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How do you react to lack of transparency, injustice or ‘blurred’ situations?

There are situations where we are particularly called upon to make good use of our entrusted power.

Momo — More Monitoring Action in the EU

If every one of us is responsible for the common good, it is our duty to try to safeguard it as much as possible. Whistleblowers do exactly that: they are those workers who, in the context of their jobs, witness possible wrongdoing and decide to speak up about it. In fact, shady dynamics are not necessarily symptoms of an actual crime, but they nevertheless represent clear signs that something wrong is happening and may possibly lead to collective damages.

Whistleblowers are not heroes nor do they have super-powers: they are ordinary but courageous people who have decided to make use of their entrusted power for collective interests. Reporting these situations, indeed, means safeguarding the common good, since it prevents crimes, injustice and misuse of public money. This choice is not always easy because their jobs and personal security often are at stake.

Nevertheless, witnessing a lack of transparency or a misconduct, but not reacting, is not a neutral act: on the contrary, it benefits those who are acting against the collective interest, since it gives a sort of ‘silent support’.

Whistleblowers should not be left alone. They may need support in improving their reporting, managing anxiety and fear, obtaining legal advice, preventing the risk of subsequent mobbing or other forms of retaliation.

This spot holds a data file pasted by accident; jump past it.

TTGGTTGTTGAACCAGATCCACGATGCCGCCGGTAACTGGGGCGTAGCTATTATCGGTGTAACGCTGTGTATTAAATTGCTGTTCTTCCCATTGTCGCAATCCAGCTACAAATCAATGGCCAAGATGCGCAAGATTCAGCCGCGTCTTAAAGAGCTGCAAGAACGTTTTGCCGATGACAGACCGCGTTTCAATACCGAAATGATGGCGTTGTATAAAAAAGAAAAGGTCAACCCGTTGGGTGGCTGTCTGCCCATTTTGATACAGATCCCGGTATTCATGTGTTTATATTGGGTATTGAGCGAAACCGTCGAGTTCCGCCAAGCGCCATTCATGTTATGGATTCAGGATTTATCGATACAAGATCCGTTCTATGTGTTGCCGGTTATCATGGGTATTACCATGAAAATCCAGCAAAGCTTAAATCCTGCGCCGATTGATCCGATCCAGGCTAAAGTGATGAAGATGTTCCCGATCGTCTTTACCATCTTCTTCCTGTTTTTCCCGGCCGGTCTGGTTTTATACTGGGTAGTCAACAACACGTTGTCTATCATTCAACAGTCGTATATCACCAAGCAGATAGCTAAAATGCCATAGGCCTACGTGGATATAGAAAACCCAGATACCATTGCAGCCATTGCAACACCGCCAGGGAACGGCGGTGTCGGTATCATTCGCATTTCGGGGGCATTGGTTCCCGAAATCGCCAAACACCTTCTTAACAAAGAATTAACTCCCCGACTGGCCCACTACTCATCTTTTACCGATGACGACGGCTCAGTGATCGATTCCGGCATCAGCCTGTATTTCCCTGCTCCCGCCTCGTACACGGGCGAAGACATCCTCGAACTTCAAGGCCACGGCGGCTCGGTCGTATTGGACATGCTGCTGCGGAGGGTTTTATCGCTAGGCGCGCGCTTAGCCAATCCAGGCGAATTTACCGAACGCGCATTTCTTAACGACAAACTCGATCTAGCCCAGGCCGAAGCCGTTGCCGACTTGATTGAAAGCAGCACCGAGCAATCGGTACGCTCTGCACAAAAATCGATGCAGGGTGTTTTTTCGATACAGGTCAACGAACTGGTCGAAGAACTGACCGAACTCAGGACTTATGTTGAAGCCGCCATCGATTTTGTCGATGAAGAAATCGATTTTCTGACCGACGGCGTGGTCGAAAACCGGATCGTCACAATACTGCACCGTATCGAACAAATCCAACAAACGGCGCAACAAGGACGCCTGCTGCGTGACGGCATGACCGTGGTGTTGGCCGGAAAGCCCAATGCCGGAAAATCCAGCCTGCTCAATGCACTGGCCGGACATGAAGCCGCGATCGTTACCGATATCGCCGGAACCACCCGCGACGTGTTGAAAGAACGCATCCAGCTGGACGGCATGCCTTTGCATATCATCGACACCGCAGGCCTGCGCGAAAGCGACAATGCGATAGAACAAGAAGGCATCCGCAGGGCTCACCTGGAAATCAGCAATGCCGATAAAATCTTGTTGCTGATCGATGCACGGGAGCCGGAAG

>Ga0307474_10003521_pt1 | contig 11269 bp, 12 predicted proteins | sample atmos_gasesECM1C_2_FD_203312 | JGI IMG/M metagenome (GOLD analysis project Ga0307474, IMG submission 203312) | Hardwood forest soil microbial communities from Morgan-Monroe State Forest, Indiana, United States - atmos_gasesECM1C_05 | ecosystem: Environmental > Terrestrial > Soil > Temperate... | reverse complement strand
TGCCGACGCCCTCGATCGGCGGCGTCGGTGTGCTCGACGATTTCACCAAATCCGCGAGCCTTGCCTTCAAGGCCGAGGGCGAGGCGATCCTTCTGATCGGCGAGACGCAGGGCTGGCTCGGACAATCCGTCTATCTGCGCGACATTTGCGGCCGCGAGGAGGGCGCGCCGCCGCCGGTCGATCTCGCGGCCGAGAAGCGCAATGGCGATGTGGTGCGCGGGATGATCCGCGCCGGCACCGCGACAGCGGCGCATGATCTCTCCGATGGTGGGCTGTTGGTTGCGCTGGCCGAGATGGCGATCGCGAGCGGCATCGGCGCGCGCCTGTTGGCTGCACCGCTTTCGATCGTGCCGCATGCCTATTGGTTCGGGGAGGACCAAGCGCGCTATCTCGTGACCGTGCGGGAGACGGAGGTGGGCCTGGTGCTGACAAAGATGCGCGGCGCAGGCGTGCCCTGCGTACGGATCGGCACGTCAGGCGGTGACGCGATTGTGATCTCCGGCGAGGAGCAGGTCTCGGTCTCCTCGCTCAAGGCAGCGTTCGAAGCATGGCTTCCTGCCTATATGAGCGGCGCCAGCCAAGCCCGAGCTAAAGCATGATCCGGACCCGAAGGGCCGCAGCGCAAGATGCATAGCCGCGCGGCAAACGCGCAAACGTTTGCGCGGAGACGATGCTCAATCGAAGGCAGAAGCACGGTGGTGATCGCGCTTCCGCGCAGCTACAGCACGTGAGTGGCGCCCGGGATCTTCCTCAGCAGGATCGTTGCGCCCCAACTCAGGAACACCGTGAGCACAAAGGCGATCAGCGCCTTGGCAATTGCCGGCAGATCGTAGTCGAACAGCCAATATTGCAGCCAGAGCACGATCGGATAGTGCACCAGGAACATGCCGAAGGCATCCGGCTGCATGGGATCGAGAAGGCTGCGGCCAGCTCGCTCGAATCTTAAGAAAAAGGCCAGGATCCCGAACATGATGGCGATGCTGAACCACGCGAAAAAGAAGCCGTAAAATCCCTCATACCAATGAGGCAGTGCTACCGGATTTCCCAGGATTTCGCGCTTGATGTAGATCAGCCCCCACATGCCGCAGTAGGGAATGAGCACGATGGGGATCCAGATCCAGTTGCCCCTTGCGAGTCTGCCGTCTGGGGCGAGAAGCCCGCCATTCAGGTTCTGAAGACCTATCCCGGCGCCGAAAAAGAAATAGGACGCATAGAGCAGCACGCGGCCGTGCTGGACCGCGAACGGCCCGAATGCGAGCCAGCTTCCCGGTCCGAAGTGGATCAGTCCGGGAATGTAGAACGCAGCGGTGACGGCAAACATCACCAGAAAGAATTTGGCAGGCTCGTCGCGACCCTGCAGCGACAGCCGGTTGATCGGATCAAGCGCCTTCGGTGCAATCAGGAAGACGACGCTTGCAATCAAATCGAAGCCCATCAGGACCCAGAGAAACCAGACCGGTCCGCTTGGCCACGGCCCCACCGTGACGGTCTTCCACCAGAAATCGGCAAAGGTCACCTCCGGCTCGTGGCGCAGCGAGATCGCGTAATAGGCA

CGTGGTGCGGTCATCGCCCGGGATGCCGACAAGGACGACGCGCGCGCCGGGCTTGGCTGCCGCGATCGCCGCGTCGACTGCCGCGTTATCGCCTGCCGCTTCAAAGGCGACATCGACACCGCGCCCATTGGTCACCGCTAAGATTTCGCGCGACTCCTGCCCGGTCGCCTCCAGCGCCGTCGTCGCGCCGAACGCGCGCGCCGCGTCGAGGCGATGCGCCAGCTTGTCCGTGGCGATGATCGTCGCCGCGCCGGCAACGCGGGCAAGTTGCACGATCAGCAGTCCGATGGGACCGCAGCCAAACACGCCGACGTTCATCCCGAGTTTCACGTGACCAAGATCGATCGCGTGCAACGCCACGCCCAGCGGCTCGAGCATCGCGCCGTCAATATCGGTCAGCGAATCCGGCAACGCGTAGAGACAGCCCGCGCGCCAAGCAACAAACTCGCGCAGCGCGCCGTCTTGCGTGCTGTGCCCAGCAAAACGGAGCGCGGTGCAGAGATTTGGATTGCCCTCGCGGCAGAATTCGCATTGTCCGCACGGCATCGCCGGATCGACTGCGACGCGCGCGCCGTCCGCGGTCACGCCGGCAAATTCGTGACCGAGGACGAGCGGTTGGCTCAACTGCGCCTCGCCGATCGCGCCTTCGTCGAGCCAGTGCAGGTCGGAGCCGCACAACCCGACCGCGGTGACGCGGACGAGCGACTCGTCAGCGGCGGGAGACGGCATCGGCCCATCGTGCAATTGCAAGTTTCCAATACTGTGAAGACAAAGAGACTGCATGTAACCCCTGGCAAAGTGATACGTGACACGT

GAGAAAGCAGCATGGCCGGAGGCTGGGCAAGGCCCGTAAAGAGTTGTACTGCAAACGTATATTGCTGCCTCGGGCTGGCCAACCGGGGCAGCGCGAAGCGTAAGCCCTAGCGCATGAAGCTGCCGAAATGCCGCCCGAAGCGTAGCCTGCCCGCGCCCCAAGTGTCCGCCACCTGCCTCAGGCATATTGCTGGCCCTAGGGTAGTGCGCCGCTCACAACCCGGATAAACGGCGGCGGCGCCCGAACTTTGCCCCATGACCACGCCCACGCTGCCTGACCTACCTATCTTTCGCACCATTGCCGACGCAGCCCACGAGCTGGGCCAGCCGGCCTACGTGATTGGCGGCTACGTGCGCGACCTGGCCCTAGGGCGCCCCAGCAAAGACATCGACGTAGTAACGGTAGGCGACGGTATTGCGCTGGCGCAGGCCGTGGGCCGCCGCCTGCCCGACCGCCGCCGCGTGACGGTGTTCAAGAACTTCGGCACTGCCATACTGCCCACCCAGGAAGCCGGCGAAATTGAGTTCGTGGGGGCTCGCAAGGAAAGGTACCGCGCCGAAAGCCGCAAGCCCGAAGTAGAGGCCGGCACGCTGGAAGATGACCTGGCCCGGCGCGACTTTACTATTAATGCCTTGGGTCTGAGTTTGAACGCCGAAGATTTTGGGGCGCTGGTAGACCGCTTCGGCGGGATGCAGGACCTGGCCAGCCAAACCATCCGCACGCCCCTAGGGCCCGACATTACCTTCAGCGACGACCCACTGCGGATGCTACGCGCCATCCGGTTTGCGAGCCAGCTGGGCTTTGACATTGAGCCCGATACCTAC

That is why, all over the world, there are independent and civic networks and portals dedicated to providing information and advice to people in such situations



Definition box

Whistleblowers are those workers who, in the context of their job, witness a possible wrongdoing and decide to tell their superiors or the supervisory authorities about it. A whistleblower discloses information about corruption or other wrongdoing which happened in their organisation, to the organisation itself, the relevant authorities, or the public. Whistleblowing is one of the most effective ways to detect and prevent corruption and other malpractice.

Questions for reflection


Ana María Garrido Ramos is a Spanish activist who was an official of the Boadilla del Monte city council in the Community of Madrid. She became a whistleblower and key witness for the Anti-Corruption Prosecutor’s Office in the Gürtel case, a political corruption scandal about illegal financing of the Popular Party in Spain. Learn more about the case of Ana Garrido Ramos, whistleblower of corruption in the Gurtel Case in Spain here 

What do you think about this situation?

During 2021, Frances Haugen, a former Facebook worker, denounced, before the United States Senate, the bad practices with which the company that manages said platform “repeatedly misleads” users about the harmful effects of its platforms. Following the statements by the computer expert, both Democrats and Republicans in the Upper House called for an investigation by the country’s regulatory bodies against Mark Zuckerberg’s company (Arciniegas, 2021). Furthermore, Haugen’s disclosures triggered widespread discussions about social media regulation and accountability. Browse the web to learn more about her story. What do you think about this situation?


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> 11 movies about whistleblowing

If you are interested in this topic, Transparency International has selected the 11 best movies about whistleblowing. See the list here

Testimonies of whistleblowing

If you would like to explore this topic further, you can find some testimonies of whistleblowers telling their personal stories here